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datetime vs timestamp?

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What would you recommend using between a datetime and a timestamp field, and why? (using mysql). I’m working with php on the server side.

NOTE: This question was originally posted at StackOverflow.com by m_oLogin

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Good Answer
283
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Timestamps in MySQL generally used to track changes to records, and are updated every time the record is changed. If you want to store a specific value you should use a datetime field.

If you meant that you want to decide between using a UNIX timestamp or a native MySQL datetime field, go with the native format. You can do calculations within MySQL that way
("SELECT DATE_ADD(my_datetime, INTERVAL 1 DAY)") and it is simple to change the format of the value to a UNIX timestamp ("SELECT UNIX_TIMESTAMP(my_datetime)") when you query the record if you want to operate on it with PHP.

NOTE: This answer was originally posted at StackOverflow.com by blivet

  • Theresa
    Also 1 important note, DATETIME and TIMESTAMP can use CURRENT_TIMESTAMP, NOW() respectfully as it's default value, but DATE for example can't, because it uses '0000-00-00' by default, so to solve that matter U should write Your own trigger to that table, to insert current date (without time) in the field/col with DATE mysql type.

    NOTE: This comment was originally posted at StackOverflow.com by zeusakm

  • Randall
    in response to @zeusakm, there is a limitation that only one timestamp column per table can have default current_timestamp setting.

    NOTE: This comment was originally posted at StackOverflow.com by restart

  • Theresa
    Yeap this is a pertinent remark and this feature logically fair, there is no need of others.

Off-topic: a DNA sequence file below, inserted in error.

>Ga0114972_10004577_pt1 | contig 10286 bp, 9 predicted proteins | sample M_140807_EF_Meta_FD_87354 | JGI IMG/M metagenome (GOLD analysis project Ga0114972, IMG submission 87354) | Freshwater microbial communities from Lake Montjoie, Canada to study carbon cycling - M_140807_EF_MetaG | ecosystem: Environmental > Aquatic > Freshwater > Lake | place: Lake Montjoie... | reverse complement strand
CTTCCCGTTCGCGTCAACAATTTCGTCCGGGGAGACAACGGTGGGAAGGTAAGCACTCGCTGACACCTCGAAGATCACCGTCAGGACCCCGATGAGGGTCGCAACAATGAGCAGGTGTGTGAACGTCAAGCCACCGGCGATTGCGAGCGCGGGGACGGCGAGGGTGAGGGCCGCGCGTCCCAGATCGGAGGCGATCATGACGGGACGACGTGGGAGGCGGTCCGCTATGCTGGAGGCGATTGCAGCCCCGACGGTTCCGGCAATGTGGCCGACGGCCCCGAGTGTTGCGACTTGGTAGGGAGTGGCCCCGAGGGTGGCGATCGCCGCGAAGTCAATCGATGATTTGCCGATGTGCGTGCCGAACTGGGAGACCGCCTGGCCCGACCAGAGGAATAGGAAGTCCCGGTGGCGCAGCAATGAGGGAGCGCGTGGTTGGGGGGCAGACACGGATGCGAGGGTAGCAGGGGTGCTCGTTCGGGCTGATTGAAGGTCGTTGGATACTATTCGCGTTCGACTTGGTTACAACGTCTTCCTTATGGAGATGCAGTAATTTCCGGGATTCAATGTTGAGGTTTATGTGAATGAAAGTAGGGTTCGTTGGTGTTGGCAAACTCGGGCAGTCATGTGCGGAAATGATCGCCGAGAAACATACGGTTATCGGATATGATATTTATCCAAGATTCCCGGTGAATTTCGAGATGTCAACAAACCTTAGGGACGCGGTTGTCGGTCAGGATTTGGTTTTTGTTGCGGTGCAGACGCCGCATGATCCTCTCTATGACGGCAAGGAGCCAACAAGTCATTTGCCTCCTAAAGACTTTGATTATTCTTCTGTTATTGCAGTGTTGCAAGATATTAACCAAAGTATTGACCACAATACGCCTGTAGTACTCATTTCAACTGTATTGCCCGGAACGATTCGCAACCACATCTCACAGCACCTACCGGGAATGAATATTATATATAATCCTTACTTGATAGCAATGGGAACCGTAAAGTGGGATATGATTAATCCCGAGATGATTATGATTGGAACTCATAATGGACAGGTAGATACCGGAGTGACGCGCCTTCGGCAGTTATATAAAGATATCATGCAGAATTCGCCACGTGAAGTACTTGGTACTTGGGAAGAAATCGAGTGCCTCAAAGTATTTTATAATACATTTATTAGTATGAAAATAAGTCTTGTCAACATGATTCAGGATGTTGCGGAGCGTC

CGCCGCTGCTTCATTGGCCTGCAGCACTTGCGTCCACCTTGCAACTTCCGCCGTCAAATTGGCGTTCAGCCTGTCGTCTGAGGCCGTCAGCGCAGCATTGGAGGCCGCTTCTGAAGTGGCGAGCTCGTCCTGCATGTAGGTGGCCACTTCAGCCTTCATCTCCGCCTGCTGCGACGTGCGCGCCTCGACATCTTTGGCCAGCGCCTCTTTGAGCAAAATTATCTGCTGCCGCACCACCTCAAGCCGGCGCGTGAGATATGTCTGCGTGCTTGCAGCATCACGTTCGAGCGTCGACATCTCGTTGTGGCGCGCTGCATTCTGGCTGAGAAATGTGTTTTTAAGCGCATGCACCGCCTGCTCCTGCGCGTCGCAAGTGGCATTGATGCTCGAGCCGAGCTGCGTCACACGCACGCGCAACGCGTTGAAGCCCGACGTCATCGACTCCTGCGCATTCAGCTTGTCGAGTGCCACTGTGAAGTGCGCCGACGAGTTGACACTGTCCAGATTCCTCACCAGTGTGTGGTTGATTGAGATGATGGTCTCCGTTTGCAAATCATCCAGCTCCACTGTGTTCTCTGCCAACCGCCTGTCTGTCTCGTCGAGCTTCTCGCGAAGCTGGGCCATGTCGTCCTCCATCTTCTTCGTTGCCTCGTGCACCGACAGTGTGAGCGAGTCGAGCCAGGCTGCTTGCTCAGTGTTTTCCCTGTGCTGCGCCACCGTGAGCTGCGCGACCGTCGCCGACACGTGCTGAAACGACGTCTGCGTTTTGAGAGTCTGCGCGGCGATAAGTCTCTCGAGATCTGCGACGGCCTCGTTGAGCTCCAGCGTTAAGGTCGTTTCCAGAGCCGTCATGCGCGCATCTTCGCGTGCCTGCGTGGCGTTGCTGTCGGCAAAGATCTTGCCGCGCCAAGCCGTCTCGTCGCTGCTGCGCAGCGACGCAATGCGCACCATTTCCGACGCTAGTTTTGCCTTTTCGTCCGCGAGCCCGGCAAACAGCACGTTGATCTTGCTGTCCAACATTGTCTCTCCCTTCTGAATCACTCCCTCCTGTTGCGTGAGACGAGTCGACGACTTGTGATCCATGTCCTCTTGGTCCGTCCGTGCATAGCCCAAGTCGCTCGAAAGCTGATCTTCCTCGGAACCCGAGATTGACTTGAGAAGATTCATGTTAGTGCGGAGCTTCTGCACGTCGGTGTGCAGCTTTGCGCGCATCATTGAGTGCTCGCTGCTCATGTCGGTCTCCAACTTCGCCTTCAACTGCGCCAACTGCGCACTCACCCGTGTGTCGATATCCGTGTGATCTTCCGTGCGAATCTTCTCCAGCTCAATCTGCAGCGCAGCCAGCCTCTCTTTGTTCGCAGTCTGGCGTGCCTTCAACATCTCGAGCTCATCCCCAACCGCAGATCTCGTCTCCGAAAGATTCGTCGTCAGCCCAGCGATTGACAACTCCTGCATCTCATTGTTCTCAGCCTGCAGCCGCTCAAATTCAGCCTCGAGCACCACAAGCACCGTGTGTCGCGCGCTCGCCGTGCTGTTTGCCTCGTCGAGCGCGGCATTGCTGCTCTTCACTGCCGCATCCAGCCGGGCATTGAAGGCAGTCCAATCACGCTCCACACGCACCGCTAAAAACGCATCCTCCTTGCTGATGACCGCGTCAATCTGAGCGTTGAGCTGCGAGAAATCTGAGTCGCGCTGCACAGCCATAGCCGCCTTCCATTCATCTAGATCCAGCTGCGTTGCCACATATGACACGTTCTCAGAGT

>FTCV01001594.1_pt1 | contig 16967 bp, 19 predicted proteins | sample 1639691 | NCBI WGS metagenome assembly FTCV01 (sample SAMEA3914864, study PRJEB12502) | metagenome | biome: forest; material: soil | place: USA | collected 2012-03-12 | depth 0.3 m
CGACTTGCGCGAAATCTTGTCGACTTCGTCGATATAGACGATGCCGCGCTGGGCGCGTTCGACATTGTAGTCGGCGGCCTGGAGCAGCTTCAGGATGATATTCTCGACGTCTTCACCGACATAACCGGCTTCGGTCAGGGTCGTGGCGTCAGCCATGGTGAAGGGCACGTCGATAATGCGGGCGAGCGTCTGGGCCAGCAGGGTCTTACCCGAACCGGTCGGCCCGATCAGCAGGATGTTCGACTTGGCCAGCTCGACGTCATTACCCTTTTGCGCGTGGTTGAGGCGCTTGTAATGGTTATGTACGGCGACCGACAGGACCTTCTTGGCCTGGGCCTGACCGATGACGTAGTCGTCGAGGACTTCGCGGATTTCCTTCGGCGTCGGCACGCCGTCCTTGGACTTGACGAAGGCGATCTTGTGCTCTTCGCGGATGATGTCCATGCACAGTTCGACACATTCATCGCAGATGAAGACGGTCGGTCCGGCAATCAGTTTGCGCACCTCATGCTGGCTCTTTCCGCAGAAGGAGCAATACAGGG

NOTE: This comment was originally posted at StackOverflow.com by zeusakm

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100
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I always use DATETIME fields for anything other than row metadata (date created or modified).

As mentioned in the MySQL documentation:

The DATETIME type is used when you need values that contain both date and time information. MySQL retrieves and displays DATETIME values in ‘YYYY-MM-DD HH:MM:SS’ format. The supported range is ‘1000-01-01 00:00:00’ to ‘9999-12-31 23:59:59’.

The TIMESTAMP data type has a range of ‘1970-01-01 00:00:01’ UTC to ‘2038-01-09 03:14:07’ UTC. It has varying properties, depending on the MySQL version and the SQL mode the server is running in.

You’re quite likely to hit the lower limit on TIMESTAMPs in general use — e.g. storing birthdate.

NOTE: This answer was originally posted at StackOverflow.com by scronide

  • Jimmy
    Thank you for answer, especially for the link to official documentation.

    NOTE: This comment was originally posted at StackOverflow.com by furikuretsu

  • Douglas
    you can also hit the upper limit easily if you are in banking or real estate... 30-year mortgages go beyond 2038 now

    NOTE: This comment was originally posted at StackOverflow.com by Kip

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49
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The main difference is that DATETIME is constant while TIMESTAMP is effected by the time_zone setting.

So it only matters when you have – or may in the future have – synchronized clusters across time zones.